Parents pass hat to make up for school budget cuts

SEATTLE (AP) — Rachael Bouma calculated the cost of keeping rambunctious kindergartners under control at her son’s school at exactly $227.

That was the amount she and other parents in the Tacoma district figured every family with kids in Lowell Elementary’s kindergarten classes would need to contribute to save the jobs of three teacher’s aides. Though some families gave more and some less, the parents ended up raising $16,000 in a few months, and all three classes got their aides.

“It really frees up the teacher to be able to work in small groups and work individually with students on academics,” said Bouma, whose son, Henry, was in a class of 24.

As budget cuts hit school districts across the nation, moms and dads are digging into their own pockets or organizing fundraisers to buy school supplies, save programs, even preserve teachers’ jobs.

“We used to raise money to buy art supplies for kids who couldn’t afford to buy their own. Now we buy the art teacher,” said Bill Williams, executive director of the Washington state PTA. “That’s somewhat of an exaggeration, but not much of one.”

The practice comes with some controversy.

Some fear it will only widen the gap between rich and poor school systems and set a dangerous precedent that will make it easier for politicians to shortchange public education. In New York City, parent groups ran afoul of the teachers union for using their own money to hire classroom aides.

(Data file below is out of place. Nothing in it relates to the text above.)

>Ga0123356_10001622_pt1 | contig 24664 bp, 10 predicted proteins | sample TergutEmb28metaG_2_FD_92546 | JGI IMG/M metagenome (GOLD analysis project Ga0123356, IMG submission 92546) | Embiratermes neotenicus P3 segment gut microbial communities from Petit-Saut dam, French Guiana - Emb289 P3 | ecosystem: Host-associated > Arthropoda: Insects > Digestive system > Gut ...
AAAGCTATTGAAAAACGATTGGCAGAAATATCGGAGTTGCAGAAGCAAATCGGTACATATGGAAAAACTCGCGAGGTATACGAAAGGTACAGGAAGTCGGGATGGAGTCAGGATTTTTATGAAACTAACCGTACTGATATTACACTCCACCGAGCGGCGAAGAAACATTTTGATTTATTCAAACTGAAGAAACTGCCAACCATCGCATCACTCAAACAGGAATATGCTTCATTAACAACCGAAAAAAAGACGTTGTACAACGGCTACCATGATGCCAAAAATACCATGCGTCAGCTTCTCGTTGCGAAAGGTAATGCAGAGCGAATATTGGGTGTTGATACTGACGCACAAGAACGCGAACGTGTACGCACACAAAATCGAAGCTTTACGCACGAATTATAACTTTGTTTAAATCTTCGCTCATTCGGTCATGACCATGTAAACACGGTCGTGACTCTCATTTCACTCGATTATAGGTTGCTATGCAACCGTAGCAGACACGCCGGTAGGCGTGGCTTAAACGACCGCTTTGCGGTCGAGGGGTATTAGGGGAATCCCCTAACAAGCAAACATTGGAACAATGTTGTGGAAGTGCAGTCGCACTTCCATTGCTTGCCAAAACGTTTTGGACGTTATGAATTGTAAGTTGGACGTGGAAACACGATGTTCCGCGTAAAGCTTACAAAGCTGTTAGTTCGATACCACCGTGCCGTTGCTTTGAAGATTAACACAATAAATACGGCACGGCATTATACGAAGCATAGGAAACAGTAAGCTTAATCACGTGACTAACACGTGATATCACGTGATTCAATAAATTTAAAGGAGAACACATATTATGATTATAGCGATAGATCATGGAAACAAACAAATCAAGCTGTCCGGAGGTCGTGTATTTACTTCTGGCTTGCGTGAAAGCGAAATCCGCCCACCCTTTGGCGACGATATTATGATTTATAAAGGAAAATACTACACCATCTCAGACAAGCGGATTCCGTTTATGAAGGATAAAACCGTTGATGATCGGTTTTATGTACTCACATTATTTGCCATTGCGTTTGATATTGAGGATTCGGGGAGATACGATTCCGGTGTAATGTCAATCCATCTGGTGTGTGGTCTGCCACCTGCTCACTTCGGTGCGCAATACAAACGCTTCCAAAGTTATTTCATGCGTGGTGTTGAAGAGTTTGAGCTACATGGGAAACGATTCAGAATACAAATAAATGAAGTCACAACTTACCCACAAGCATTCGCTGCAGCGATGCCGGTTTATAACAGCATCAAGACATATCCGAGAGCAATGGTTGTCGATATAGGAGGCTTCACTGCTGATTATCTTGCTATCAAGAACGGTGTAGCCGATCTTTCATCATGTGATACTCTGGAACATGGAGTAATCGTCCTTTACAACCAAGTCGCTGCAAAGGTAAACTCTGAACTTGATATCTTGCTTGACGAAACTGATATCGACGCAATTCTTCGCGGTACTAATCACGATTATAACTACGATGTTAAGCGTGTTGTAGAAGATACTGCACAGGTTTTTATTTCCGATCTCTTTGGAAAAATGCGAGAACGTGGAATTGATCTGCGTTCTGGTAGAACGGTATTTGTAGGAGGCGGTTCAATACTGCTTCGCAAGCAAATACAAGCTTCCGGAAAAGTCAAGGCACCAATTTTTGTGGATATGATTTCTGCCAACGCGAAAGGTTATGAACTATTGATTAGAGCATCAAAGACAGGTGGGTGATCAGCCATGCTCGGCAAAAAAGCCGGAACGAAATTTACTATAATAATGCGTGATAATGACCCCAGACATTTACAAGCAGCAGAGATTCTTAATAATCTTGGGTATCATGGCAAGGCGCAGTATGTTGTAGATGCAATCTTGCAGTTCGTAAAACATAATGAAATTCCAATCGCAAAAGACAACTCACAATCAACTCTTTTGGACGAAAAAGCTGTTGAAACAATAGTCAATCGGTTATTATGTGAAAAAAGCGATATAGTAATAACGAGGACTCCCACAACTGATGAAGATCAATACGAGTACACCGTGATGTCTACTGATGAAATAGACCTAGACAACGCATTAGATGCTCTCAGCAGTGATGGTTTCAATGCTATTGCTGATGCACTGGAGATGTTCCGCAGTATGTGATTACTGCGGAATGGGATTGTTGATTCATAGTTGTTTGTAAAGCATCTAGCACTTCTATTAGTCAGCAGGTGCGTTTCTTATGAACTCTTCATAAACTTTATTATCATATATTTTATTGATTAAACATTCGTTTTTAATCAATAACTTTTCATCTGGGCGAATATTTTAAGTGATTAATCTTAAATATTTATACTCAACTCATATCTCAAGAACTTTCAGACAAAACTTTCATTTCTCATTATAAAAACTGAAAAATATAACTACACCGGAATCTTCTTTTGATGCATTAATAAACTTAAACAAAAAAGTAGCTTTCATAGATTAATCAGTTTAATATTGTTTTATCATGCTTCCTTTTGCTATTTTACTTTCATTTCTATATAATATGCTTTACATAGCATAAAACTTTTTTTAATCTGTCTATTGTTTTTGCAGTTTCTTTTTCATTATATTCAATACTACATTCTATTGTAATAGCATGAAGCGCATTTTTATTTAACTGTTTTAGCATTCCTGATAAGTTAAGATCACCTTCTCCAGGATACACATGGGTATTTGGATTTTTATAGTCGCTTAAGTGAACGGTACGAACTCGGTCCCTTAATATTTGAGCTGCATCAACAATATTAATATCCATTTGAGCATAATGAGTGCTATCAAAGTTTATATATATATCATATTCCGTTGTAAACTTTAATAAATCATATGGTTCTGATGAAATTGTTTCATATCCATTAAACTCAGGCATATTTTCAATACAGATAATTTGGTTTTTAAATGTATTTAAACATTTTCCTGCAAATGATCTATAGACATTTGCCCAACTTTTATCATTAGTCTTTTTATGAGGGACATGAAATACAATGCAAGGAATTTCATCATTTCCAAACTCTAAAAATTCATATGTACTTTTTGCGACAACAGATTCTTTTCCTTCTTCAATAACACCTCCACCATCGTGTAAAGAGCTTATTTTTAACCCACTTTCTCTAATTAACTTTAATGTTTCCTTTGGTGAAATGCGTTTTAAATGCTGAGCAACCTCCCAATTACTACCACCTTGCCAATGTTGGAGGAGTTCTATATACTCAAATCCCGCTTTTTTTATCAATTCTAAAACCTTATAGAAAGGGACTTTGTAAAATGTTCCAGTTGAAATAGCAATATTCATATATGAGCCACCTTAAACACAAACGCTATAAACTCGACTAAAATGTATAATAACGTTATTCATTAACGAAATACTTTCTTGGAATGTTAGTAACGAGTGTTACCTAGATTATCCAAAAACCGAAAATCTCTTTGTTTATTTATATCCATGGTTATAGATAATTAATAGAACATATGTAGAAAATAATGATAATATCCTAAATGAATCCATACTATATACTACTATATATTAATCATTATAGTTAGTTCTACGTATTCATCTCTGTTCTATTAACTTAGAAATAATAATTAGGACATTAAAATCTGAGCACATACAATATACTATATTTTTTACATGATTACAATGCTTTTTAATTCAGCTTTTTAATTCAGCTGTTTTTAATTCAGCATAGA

“It is commendable that parents are so dedicated to quality education for every student that they raise money to pay for teachers and other necessary resources. Yet it is deplorable that any group has to raise money to fund basic resources we know students need to succeed,” said Bill Raabe, director of collective bargaining for the National Education Association, the nation’s largest teachers union.

The economic crisis has led states to slash money for public schools by an estimated $350 billion over the next two years, according to the Center on Budget and Policy Priorities.

As a result, PTAs — known more for funding field trips and teacher- appreciation gifts — have gotten more serious about fundraising. James Martinez, a spokesman for the national PTA, estimated the nation’s 25,000 PTAs raised close to $1 billion this past school year.

“PTAs are just having to come up with new and innovative and creative ways to raise money, and they’re doing it,” Martinez said.

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